John William Waterhouse
British, 1849 - 1917
This painting was stolen from the home of its New York owner (Mrs. Julia Ellsworth Ford) in October 1947.
In Greek mythology Danaë was the mother of the Greek hero Perseus and the daughter of Acrisius, king of Argos in the Pelopennese. It had been foretold that her son would cause the death of Acrisius, so he locked her in a bronze tower. But Zeus visited her as a shower of golden rain and Perseus was conceived. The king banished the mother and son by locking them in a chest which he then cast out to sea.
Waterhouse's painting illustrates their rescue from the chest by King Polydectes.
The myth continues that later, seeing Perseus as an obstacle to his love for Danaë, King Polydectes sent him to fetch the head of the Gorgon Medusa. The gods aided Perseus, and he slew Medusa. Fleeing from the other Gorgons, Perseus was refused aid by Atlas who was turned into a stone mountain by Medusa's head. On his way home, Perseus rescued Andromeda and married her. Later, while competing in a discus contest, Perseus accidentally killed Acrisius, thus fulfilling the prophecy.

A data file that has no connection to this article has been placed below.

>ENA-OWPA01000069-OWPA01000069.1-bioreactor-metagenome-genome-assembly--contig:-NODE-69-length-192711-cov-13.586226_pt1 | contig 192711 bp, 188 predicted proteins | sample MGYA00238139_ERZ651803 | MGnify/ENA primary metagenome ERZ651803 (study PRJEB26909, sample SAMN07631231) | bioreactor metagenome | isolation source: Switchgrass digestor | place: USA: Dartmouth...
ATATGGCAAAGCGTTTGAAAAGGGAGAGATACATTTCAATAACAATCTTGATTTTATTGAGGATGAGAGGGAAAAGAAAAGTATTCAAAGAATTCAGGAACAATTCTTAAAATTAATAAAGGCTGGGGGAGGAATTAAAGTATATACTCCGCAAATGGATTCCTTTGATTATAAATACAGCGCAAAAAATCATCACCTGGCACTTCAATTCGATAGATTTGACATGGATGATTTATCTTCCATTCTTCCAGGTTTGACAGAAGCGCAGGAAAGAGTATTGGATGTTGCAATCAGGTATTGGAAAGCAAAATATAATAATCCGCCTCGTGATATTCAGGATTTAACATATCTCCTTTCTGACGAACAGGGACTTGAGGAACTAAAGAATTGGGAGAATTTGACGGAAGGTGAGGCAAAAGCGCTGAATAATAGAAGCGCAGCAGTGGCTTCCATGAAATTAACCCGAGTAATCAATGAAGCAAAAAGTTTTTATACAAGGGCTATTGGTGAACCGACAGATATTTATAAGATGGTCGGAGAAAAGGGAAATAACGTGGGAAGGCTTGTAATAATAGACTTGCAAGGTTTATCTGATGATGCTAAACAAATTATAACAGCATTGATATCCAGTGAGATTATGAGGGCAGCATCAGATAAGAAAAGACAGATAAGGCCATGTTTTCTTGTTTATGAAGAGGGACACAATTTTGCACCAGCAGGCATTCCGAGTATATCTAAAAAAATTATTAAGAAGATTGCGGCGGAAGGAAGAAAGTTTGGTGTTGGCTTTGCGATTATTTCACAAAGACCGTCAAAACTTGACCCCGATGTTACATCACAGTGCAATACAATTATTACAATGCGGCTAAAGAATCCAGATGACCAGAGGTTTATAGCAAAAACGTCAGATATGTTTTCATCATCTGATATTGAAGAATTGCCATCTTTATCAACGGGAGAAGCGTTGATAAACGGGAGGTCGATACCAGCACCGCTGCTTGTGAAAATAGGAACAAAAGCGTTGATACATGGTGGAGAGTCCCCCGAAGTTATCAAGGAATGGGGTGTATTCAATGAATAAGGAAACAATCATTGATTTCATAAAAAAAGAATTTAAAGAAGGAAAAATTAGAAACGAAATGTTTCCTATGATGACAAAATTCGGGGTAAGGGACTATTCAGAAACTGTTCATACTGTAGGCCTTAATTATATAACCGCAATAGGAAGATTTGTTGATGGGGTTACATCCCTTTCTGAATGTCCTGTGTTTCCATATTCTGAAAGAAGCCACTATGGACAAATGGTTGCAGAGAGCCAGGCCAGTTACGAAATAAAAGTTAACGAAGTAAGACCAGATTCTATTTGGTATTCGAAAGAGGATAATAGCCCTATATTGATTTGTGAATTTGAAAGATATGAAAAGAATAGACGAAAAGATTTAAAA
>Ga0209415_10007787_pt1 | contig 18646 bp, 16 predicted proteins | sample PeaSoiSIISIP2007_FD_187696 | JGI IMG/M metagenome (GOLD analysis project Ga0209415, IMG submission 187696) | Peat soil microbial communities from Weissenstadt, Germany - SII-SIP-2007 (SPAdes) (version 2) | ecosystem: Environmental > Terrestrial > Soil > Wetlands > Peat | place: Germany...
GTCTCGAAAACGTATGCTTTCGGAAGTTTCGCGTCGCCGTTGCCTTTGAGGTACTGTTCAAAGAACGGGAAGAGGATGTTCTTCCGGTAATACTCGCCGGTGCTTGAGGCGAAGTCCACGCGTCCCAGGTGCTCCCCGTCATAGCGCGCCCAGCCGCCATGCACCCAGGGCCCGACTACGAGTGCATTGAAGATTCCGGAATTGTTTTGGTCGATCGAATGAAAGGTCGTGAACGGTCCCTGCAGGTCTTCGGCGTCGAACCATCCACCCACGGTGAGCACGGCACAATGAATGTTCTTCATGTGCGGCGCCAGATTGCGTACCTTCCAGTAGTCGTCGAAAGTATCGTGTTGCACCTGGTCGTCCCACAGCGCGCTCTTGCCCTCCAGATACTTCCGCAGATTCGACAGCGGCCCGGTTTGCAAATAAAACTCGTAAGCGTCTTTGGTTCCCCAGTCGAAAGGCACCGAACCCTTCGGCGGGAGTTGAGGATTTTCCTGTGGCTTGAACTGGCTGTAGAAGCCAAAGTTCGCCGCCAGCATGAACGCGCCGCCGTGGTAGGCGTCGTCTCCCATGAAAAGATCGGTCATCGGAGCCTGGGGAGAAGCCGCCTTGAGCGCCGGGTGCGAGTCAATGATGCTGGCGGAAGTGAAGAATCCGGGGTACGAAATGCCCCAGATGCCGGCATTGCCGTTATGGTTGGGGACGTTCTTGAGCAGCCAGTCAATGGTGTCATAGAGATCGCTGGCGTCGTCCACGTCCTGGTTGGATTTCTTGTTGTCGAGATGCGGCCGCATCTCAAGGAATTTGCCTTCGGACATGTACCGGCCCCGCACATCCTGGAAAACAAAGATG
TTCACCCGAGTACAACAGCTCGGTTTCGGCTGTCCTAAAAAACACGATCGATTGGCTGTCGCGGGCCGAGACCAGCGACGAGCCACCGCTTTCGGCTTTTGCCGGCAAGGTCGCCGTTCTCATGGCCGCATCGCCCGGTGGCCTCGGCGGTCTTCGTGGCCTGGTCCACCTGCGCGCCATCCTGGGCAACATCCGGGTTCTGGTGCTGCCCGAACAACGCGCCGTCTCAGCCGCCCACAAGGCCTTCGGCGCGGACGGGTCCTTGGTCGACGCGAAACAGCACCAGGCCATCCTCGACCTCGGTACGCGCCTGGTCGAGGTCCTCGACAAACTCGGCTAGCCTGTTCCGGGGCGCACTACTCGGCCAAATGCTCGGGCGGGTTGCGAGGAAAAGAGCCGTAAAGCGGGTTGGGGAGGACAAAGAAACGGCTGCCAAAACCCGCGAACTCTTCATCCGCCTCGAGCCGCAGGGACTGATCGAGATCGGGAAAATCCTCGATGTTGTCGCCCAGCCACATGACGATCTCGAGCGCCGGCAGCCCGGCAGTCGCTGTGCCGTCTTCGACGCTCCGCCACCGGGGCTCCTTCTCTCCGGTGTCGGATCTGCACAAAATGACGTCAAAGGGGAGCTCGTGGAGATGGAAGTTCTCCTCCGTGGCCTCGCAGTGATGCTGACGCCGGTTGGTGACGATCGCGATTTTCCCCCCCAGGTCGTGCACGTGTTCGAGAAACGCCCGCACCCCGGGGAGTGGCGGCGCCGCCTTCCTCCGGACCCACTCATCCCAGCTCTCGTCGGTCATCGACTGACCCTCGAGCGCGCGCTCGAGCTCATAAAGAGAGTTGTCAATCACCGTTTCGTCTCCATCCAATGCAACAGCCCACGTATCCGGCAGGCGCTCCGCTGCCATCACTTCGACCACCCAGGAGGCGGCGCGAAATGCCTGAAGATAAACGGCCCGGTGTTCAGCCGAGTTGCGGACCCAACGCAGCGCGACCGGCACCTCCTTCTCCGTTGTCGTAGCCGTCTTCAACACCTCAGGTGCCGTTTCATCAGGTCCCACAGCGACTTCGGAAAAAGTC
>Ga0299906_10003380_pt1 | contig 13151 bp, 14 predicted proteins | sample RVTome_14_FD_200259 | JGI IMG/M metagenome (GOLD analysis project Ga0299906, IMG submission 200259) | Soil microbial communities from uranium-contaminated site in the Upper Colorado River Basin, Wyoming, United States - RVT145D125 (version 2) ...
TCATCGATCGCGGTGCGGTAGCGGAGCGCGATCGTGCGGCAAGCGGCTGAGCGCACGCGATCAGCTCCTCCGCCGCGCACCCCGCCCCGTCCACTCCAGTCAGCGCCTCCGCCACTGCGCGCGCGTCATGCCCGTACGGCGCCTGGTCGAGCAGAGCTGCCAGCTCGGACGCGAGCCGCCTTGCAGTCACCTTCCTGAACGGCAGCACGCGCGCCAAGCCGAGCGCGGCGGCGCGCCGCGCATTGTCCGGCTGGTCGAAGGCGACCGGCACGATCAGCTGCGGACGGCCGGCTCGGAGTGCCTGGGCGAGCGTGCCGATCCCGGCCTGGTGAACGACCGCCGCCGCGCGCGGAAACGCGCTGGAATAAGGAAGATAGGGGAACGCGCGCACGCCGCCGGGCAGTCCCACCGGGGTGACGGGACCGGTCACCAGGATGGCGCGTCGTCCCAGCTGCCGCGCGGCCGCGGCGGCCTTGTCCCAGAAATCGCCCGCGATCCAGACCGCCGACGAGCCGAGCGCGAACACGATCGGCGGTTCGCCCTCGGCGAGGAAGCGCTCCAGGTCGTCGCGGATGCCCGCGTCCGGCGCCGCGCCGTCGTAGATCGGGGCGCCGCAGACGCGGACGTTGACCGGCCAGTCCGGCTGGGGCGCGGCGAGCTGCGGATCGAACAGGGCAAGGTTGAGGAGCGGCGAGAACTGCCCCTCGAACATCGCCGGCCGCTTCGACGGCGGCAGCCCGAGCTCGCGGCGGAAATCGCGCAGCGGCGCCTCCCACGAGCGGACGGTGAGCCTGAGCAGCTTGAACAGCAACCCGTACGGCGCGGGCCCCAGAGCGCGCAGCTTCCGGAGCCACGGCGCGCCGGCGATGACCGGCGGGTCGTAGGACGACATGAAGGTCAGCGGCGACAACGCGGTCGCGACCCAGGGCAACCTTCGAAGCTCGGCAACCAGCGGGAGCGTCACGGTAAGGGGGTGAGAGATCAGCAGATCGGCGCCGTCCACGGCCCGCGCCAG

Sources: Encyclopædia Britannica and Classical Mythology: the Ancient Myths and Legends of Greece and Rome.
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